V. By paying to certain of its employees, who were engaged in the production of goods for interstate commerce, wages at rates less than 25 cents an hour during the period from October 24, 1938, through October 23, 1939, and at rates less than 30 cents an hour thereafter, the defendant has violated Sections 6 and 15(a) (2) of the Fair Labor Standards Act of 1938. 29 U.S.C.A. §§ 206, 215(a) (2).

VI. By paying to certain of its employees, who were engaged in the production of goods for interstate commerce, compensation at rates less than one and one-half times their regular rates of pay, for hours worked in excess of 44 per week during the period from October 24, 1938, through October 23, 1939, and for hours worked in excess of 42 per week during the period from October 24, 1939, to the date the complaint was filed herein, defendant has violated Sections 7 and 15(a) (2) of the Fair Labor Standards Act of 1938. 29 U. S.C.A. §§ 207, 215(a) (2).

VII. The defendant has violated Sections 7 and 15(a) (2) of the Fair Labor Standards Act of 1938, in the case of certain employees who were employed at regular rates of pay greater than the minima prescribed by Section 6 of said Act, by compensating such employees for hours in excess of 44 per workweek at rates not more than one and one-half times the statutory minimum during the period from October 24, 1938, through October 23, 1939; and by compensating such employees for hours in excess of 42 per workweek at rates not more than one and one-half times the statutory minimum during the period from October 24, 1939, to the date the complaint was filed herein.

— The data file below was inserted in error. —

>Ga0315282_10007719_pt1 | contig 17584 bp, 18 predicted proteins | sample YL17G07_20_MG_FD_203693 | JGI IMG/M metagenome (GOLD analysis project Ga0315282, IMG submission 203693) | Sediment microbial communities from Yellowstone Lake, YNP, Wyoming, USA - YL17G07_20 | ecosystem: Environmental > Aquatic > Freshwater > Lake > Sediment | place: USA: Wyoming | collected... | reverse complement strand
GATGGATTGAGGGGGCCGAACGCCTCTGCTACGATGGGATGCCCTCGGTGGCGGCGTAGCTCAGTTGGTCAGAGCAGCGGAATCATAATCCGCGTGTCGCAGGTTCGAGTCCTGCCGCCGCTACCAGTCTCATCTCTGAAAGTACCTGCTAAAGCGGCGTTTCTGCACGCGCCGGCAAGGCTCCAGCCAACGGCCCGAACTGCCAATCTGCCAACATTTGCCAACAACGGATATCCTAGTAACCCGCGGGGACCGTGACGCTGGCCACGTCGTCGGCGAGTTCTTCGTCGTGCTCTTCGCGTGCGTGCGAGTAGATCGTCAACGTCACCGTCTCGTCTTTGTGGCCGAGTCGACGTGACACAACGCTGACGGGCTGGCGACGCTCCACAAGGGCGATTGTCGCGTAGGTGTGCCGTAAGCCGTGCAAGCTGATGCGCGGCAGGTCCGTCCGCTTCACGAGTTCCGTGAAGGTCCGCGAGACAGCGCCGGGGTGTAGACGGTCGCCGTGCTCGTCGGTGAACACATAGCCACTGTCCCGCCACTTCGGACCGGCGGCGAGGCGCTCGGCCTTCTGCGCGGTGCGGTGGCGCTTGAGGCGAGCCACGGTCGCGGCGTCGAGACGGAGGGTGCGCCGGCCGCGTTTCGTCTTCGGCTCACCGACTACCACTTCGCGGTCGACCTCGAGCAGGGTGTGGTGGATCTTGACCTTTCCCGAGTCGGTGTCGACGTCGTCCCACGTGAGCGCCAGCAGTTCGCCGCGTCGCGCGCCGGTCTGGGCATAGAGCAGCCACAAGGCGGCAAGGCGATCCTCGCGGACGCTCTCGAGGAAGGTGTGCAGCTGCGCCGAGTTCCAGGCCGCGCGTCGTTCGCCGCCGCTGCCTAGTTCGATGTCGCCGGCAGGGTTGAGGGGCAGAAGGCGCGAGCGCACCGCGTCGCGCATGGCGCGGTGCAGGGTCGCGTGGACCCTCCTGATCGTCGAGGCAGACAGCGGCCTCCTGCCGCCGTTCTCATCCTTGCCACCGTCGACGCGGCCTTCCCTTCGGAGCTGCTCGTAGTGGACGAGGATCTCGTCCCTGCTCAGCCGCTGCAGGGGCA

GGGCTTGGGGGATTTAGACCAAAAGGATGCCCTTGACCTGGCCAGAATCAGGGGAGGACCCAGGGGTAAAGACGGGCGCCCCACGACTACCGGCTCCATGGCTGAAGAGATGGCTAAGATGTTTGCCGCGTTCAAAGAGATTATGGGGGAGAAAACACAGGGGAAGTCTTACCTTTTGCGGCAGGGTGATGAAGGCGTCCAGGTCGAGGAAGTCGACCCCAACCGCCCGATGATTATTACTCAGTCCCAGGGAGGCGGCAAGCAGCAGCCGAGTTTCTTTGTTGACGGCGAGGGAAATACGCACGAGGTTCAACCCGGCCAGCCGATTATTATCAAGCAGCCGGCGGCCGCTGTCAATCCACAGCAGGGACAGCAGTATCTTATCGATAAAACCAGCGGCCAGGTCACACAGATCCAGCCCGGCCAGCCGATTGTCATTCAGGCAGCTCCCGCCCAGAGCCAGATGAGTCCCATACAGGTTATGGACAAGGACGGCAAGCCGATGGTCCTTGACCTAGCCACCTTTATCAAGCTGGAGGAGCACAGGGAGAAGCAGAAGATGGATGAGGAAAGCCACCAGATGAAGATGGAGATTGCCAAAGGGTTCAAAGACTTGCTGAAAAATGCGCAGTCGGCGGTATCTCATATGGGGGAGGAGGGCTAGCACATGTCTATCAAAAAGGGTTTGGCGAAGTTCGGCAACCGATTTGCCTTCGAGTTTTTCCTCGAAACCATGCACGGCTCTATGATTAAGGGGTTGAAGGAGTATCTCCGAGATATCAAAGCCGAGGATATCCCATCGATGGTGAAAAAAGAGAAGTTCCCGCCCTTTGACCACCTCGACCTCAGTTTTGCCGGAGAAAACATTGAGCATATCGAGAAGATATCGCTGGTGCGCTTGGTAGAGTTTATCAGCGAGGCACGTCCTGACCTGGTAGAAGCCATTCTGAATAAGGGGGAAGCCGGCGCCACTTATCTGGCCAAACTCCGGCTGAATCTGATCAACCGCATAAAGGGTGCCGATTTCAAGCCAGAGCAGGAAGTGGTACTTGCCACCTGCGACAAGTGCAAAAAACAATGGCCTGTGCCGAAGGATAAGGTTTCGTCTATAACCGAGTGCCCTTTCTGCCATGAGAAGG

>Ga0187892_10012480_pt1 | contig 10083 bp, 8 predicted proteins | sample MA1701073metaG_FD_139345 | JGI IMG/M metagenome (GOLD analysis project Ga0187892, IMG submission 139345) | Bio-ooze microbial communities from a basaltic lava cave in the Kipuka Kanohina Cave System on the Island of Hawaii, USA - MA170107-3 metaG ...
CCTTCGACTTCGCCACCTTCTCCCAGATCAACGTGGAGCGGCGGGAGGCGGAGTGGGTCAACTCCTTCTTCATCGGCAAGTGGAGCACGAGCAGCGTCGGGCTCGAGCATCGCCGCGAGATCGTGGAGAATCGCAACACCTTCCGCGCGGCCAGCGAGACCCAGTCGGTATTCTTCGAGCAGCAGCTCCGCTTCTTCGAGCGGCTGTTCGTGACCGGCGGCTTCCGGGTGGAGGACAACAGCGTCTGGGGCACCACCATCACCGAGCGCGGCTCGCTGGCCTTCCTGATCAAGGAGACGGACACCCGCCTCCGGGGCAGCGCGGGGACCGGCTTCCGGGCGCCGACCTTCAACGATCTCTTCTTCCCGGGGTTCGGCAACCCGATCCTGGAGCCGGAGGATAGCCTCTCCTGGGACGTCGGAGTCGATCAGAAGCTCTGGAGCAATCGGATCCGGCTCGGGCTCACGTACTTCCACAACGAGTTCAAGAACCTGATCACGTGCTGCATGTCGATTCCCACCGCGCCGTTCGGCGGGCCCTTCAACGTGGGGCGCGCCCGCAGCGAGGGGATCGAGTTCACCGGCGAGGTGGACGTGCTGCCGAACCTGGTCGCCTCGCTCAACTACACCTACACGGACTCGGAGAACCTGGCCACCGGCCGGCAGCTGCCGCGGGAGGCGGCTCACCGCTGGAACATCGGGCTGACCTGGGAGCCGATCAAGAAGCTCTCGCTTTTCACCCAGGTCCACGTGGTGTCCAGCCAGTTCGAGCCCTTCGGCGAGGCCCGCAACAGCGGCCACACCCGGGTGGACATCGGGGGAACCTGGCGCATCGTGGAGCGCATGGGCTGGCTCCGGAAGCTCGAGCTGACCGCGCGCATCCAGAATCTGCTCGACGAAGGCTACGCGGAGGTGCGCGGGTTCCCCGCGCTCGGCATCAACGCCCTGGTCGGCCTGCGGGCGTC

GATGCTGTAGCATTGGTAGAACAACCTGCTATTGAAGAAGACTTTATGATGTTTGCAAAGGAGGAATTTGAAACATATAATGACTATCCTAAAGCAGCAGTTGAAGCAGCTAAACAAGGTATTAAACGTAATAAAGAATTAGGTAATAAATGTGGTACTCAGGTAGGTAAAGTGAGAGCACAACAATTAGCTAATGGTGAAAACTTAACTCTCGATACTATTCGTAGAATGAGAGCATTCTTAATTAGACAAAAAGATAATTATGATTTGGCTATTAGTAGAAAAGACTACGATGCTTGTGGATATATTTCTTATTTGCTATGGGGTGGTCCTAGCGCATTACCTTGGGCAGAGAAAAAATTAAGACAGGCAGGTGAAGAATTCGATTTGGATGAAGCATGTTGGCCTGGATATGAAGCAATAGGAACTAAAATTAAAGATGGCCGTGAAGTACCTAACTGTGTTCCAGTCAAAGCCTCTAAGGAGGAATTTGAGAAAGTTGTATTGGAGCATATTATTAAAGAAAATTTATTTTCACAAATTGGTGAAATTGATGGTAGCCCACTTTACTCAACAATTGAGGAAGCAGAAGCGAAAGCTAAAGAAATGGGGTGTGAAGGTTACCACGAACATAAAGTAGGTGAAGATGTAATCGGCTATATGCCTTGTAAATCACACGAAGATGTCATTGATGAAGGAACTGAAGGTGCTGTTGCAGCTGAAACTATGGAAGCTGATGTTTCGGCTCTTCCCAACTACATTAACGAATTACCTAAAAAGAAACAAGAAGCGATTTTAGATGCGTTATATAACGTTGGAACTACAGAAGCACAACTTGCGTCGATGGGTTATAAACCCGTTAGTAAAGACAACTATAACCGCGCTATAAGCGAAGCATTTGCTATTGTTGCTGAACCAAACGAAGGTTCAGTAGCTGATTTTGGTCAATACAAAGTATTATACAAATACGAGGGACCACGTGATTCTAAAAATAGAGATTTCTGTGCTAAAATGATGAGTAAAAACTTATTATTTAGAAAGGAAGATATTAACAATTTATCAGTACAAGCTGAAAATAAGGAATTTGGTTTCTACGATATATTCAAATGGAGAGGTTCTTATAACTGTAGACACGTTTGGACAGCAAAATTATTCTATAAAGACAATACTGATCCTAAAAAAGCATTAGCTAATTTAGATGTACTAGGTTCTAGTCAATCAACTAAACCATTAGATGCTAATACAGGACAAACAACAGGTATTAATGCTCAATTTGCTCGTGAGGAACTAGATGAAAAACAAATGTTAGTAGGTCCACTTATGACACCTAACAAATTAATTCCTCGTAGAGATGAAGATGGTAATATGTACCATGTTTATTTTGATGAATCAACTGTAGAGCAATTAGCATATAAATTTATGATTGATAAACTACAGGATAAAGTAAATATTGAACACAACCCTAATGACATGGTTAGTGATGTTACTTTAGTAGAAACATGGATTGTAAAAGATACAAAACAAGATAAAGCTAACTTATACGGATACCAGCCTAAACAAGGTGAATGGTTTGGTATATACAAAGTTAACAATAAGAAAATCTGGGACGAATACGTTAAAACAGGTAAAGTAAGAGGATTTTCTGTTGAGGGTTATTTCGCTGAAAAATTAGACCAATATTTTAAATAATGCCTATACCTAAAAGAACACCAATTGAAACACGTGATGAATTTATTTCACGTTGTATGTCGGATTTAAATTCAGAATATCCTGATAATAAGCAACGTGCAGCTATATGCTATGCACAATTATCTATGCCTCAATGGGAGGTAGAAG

VIII. The defendant has violated Sections 11(c) and 15(a) (5) of the Fair Labor Standards Act of 1938 by its failure to make, keep, and preserve records setting forth the information required to be recorded by regulations of the Administrator which became effective October 21, 1938, and amendments thereto; and, more particularly, by its failure as to various employees to show accurately and adequately: (1) Hours worked each workday and each work week, (2) regular rate of pay and basis upon which wages were paid, (3) wages at regular rate of pay for each workweek, excluding extra compensation attributable to the excess of the overtime rate over the regular rate, (4) extra wages for each workweek attributable to the excess of the overtime rate over the regular rate, (5) additions to cash wages at cost, or deductions from stipulated wages in the amount deducted or at the cost of the item for which deduction made, whichever was less, and (6) total wages paid for each workweek. It was not sufficient that certain of the above data could be computed from the information contained in such records as were kept by the defendant, or were otherwise ascertainable. Some of the defects may not constitute violations, but it is certainly a violation to fail to keep the workweek period with definiteness. 29 U.S.C.A. §§ 211(c), 215(a) (5); Code of Federal Regulations, Tit. 29, Ch. V, Part 516.

IX. The defendant has transported, offered for transportation, shipped, delivered, and sold in interstate commerce, goods in the production of which certain employees were employed in violation of Sections 6 and 7 of the Fair Labor Standards Act of 1938, contrary to the provisions of Section 15(a) (1) of the said Act. 29 U.S.C.A. § 215(a) (1).

X. The hardwood flooring and other lumber products of the defendant now in its possession, or unsegregated parts thereof, were produced in violation of Sections 6 and 7 of the Fair Labor Standards Act of 1938, and said hardwood flooring and other lumber products fall within the meaning and intent of the prohibitions set forth in Section *304 15(a) (1) of the Fair Labor Standards Act of 1938. 29 U.S.C.A. § 215(a) (1).

XI. Upon the whole record, the plaintiff is entitled to relief sought in the complaint herein. 29 U.S.C.A. § 217.

 
Order for Judgment.

It is ordered that judgment be entered in accordance with the foregoing findings of fact and conclusions of law.